Truth and Movies

Love Child

Review by Leila Latif @Leila_Latif

Directed by

Eva Mulvad

Starring

Leila Mani Sahand

Anticipation.

A great reception from its festival run but will this just be revelling in the misfortune of others?

Enjoyment.

This is moving. I am moved.

In Retrospect.

A compelling story with tragic relevance for our time.

Eva Mulvad’s moving docudrama sees an Iranian couple flee their home to follow their hearts.

A weeping man frantically packs a suitcase, saying in Farsi, “I not sure tomorrow I will be dead or alive”. We then cut to his euphoric arrival in Turkey, where he is now accompanied by a woman and a young boy, all three claiming asylum. Following various long-form interviews with these people, it remains unclear who, or what, they are running from until the woman, Leila, then grimly lays out their back story.

Eva Mulvad’s Love Child is a documentary which attempts to chronicle this strange situation. Trapped in a violently abusive marriage in Iran, Leila fell in love with Sahand, and their son Mani was born of the affair. Her abusive husband assumed paternity but became increasingly hostile and so she had to flee with her son and lover.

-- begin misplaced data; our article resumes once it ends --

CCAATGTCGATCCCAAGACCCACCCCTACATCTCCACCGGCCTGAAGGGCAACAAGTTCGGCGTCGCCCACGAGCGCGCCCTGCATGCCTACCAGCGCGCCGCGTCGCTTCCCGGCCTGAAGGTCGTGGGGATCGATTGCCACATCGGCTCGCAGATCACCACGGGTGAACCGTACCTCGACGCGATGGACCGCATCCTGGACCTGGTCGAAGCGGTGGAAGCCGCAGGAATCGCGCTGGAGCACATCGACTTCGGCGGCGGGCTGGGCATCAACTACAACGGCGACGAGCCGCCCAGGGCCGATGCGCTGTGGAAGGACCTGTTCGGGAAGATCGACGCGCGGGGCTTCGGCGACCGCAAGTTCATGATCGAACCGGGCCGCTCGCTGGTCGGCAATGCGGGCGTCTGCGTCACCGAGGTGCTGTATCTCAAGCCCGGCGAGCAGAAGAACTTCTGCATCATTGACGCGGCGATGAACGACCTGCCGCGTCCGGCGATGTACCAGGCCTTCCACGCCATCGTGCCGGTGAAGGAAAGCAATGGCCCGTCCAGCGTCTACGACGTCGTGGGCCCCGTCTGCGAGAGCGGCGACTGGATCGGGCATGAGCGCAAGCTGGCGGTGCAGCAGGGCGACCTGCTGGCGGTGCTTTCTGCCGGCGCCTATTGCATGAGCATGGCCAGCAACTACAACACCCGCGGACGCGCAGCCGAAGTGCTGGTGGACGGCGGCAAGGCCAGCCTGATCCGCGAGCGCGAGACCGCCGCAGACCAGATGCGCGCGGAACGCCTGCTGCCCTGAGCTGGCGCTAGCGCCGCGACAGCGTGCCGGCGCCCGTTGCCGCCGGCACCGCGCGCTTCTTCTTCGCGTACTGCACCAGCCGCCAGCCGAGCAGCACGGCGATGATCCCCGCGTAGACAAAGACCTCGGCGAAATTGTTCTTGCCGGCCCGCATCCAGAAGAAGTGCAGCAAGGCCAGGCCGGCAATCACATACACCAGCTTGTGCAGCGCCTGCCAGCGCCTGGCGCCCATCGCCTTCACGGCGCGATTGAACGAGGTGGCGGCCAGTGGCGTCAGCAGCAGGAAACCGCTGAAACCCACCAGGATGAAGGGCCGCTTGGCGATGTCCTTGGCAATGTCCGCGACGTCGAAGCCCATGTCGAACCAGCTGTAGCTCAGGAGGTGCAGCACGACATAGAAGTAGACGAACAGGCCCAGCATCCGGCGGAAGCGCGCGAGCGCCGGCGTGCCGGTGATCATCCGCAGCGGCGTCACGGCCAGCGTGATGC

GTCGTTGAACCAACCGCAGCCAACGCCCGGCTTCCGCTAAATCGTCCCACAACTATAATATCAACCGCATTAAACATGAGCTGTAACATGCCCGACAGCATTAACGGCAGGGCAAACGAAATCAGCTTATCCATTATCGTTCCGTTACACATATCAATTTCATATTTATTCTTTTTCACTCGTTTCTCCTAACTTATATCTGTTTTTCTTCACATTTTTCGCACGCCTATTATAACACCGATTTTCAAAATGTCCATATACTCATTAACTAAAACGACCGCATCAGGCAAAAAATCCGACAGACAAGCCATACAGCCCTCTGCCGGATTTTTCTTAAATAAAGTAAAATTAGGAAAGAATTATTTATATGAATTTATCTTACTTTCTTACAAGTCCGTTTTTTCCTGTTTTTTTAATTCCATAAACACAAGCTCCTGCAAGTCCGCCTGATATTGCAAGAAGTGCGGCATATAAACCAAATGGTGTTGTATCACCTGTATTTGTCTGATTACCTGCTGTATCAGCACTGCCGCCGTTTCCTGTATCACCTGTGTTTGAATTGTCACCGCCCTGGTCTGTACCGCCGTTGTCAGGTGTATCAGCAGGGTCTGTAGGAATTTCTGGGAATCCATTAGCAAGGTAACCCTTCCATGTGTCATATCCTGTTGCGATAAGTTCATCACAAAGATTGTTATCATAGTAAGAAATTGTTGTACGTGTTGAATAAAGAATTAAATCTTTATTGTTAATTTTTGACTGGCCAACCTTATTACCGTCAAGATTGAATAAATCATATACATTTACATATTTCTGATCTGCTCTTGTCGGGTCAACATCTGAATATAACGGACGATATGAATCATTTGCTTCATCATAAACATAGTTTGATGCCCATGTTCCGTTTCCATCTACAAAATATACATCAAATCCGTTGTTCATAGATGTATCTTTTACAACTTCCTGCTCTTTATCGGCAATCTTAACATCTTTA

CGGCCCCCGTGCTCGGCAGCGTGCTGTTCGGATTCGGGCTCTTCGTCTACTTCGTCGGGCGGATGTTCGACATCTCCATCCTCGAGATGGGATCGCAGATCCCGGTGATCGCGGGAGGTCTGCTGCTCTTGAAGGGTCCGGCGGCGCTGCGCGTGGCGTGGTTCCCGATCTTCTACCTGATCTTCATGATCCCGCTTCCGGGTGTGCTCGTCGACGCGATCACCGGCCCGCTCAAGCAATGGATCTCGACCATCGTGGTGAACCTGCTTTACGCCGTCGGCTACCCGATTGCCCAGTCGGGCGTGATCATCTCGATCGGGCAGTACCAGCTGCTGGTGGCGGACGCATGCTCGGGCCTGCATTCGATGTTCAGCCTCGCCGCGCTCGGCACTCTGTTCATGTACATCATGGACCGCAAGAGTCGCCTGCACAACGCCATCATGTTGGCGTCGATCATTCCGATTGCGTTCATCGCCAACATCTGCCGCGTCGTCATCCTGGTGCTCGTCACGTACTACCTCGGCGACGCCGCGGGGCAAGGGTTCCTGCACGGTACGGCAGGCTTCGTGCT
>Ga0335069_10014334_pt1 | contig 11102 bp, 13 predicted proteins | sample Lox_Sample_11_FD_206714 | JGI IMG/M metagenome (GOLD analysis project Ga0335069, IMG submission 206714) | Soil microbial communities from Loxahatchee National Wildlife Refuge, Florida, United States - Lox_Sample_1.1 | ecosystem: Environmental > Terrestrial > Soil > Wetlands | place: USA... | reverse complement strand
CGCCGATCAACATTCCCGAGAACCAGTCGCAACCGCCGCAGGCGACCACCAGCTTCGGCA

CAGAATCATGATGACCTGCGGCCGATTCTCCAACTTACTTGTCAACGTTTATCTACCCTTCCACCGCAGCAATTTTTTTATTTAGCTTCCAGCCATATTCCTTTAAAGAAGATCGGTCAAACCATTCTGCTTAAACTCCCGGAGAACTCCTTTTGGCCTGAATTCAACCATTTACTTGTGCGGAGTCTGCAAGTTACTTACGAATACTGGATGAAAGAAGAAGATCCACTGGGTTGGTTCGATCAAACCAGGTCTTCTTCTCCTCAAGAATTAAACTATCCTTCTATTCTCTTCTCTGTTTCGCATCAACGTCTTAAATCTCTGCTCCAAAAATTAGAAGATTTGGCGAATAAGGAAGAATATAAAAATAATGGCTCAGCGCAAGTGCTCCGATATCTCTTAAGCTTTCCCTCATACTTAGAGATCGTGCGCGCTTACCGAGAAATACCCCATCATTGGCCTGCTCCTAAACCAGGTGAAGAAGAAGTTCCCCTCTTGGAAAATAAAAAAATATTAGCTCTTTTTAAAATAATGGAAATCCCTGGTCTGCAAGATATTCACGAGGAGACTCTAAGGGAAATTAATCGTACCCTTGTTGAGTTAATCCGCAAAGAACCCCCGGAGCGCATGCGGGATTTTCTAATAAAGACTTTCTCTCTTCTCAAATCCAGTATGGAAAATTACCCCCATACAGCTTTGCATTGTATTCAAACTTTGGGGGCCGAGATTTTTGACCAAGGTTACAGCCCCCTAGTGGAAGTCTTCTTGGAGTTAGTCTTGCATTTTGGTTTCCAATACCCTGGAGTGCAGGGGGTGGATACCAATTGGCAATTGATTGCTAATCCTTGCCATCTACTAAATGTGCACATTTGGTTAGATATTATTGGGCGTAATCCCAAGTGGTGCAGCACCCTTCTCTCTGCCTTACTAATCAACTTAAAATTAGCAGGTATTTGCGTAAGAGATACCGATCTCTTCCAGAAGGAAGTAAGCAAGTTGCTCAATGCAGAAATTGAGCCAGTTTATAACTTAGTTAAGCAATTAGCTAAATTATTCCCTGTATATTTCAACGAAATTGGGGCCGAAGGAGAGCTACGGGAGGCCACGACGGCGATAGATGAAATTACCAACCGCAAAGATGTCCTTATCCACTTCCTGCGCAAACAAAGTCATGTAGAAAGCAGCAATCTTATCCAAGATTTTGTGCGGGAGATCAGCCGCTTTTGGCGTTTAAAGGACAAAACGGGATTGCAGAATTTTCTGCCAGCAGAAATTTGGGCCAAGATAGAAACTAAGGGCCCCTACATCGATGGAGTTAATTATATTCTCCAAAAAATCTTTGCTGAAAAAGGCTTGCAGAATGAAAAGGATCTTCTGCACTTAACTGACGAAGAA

The punishment for adultery in Iran is public execution so there is no prospect of return. Sahand is acutely aware of the stakes, having seen a woman publicly stoned to death. His eyes glaze over as he recollects the horrors he witnessed, “I saw a woman being stoned. That was the most violent of all. It’s not like watching a movie. I watched her die right in front of me”.

The film follows the trio from 2012 to 2018, as they settle in Turkey and hope to get to America. Mani is a sweet but troubled child, not only uprooted but also coming to terms with his “uncle” now being his father. Over the years he flourishes alongside his loving parents, who restart their careers and build connections, but the spectre of being sent back puts a strain on their happy family.

Moments of joy are interspersed with troughs of guilt and survivor’s remorse. Mulvad never lets us forget what is at stake. In many respects this is a conventional documentary, structured chronologically with interviews at regular intervals which provide background detail, but the captivating subjects make for gripping viewing. It is a heartbreaking look at lives endangered by the cruel bureaucracy of the refugee crisis.

Published 6 Nov 2020

Tags: Eva Mulvad Love Child

Anticipation.

A great reception from its festival run but will this just be revelling in the misfortune of others?

Enjoyment.

This is moving. I am moved.

In Retrospect.

A compelling story with tragic relevance for our time.

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